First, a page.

Editors' note: Mac McClelland is spending a month in her home state of Ohio, reporting on the Wisconsin-style showdown involving Republican Governor John Kasich, public employees, unions, teachers, students, and struggling middle-class families.
Yesterday I did something I haven't done in a really long time: went to school. Middle school. My new/temporary landlord/roommate/reporting subject, Erin, teaches outside Columbus, and I joined her for one of the last days of class before school lets out for summer.
Out here, the public schools spend nearly 20 percent less per student than the national average. The lack of resources can be challenging—one local school closed down because its AC broke and the summer heat was too sweltering for the kids. Erin's school doesn't even have AC, but she loves loves loves her job. As a writing teacher, she brought me in to talk to her students about what it's like to be a professional writer. So I spent the day fielding some excellent questions (as well as a couple of racist and homophobic ones) from her seventh and eighth graders. I also heard about their plans for the summer. Lots of them have jobs, mostly with companies or farms owned by their families. Some of those without those types of connections are having more trouble finding work, not totally surprising since job growth in this town is -4.6 percent. As one 14-year-old explained his failure to land summer employment despite having applied at several places, "No jobs to be HAD."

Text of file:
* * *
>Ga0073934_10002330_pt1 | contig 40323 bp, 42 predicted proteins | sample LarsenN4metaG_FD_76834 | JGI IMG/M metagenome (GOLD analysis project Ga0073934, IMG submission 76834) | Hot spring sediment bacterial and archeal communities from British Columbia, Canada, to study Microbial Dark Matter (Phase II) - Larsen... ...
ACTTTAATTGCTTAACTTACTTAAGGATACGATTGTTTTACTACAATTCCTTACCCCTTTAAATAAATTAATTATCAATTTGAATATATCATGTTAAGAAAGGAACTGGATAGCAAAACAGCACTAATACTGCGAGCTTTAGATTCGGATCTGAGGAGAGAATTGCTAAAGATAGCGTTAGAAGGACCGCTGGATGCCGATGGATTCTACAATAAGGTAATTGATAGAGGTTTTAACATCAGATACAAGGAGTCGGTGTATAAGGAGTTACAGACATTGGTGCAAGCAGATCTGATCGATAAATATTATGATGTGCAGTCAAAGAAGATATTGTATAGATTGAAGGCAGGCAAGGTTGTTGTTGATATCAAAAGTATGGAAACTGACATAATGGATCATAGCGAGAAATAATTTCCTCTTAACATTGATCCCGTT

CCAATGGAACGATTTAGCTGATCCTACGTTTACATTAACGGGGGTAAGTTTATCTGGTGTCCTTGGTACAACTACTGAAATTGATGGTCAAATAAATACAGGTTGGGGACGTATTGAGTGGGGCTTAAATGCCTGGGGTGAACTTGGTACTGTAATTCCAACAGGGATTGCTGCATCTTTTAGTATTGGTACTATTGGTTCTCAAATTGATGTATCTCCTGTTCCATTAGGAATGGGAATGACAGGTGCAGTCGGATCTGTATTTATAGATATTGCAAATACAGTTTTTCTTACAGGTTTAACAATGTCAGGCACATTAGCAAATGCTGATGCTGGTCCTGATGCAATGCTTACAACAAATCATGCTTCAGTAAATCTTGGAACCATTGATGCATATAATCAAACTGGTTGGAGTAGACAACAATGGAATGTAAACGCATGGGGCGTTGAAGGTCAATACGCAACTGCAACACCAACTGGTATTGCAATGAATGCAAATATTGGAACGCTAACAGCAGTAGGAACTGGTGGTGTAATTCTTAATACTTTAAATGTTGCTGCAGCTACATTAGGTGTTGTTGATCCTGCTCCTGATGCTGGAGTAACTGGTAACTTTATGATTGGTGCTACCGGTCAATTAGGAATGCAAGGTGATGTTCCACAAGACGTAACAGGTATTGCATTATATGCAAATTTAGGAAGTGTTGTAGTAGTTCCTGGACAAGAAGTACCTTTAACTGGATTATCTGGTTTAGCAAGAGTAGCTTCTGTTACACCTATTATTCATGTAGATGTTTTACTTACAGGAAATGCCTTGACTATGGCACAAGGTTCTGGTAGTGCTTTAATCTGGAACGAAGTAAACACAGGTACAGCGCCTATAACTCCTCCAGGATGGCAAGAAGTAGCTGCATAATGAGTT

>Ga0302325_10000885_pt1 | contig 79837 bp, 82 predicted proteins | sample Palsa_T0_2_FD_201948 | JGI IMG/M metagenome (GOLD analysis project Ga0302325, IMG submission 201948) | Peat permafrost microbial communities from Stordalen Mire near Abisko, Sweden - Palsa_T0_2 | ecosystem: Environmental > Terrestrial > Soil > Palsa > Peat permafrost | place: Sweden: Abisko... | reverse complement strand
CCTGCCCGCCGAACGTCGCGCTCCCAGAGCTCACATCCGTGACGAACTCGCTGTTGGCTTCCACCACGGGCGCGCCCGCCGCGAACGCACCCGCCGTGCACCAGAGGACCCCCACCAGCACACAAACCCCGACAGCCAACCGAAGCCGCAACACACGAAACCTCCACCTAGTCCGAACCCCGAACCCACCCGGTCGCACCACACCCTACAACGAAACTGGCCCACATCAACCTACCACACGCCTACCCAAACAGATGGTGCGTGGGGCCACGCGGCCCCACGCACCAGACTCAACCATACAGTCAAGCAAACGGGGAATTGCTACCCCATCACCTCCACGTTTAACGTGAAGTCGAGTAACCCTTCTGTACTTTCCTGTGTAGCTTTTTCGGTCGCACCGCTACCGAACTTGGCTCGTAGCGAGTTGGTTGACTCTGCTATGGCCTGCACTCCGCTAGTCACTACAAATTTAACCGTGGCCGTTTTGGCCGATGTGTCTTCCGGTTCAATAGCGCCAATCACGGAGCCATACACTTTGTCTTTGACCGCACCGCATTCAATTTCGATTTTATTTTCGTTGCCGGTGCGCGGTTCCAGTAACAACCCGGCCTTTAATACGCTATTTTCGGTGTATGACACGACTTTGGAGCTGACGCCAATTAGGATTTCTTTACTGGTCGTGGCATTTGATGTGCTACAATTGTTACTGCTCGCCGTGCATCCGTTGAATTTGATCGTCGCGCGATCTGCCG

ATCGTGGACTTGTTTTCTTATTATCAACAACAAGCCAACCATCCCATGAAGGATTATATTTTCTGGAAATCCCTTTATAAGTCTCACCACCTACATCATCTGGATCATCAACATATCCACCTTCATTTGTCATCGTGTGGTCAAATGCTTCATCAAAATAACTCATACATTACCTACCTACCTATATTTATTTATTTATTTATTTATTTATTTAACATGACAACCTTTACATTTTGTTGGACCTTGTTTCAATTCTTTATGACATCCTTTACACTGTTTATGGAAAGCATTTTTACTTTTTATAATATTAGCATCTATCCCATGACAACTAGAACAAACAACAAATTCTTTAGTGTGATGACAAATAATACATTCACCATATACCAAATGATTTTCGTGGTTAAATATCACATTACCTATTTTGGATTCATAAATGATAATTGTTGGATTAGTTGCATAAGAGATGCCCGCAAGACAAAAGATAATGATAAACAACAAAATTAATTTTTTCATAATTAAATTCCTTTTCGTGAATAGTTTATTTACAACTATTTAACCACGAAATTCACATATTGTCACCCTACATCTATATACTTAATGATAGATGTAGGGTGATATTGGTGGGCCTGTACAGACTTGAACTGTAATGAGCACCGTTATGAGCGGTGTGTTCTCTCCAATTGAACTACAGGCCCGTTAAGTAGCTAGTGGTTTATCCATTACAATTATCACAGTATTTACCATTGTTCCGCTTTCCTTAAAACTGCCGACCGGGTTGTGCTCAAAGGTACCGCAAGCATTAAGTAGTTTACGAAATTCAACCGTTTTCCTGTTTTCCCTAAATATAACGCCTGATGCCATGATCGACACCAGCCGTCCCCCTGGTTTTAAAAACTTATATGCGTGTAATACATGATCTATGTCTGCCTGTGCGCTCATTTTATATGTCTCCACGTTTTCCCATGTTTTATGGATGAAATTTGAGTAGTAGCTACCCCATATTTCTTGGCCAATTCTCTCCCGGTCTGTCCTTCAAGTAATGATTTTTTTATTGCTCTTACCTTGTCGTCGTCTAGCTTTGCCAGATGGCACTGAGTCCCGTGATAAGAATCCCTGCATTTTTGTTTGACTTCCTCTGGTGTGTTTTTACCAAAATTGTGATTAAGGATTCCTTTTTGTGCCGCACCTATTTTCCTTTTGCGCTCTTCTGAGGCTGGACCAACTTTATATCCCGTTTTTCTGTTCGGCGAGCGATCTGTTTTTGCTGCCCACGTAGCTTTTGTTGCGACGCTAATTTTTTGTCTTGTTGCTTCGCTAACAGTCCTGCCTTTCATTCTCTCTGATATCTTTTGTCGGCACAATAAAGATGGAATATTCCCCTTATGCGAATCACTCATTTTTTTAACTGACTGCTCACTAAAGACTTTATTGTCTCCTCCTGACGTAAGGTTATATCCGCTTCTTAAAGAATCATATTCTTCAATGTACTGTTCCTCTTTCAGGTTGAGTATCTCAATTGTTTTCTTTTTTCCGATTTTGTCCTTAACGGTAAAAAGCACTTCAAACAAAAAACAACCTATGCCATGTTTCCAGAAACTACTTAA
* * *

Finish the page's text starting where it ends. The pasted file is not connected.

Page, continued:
When Anthony, Erin's husband, got home last night, he told me he'd spent the day talking about employment as well. Since he and so many of his coworkers at the Ohio Consumers' Counsel are facing layoffs under Gov. Kasich's proposed budget cuts, his office had brought in people to talk to them about resources for getting new jobs, like résumé services. Anthony has started searching for alternate work, but hasn't had any more luck than the 14-year-old yet.
Since Kasich's budget also targets schools, I asked Erin if she's concerned that the threat of becoming a single-income household could actually be a threat of becoming a no-income household. Her school recently had to lay off a couple of teachers already, and cut a few more to half-time. But she thinks her position is secure. Ohio is one of the states where teacher seniority is protected by law, a law that teachers' unions are fighting to defend. So it's a good thing Erin's been teaching for eight years. The bad news is that the governor's trying to cut her union's power, too.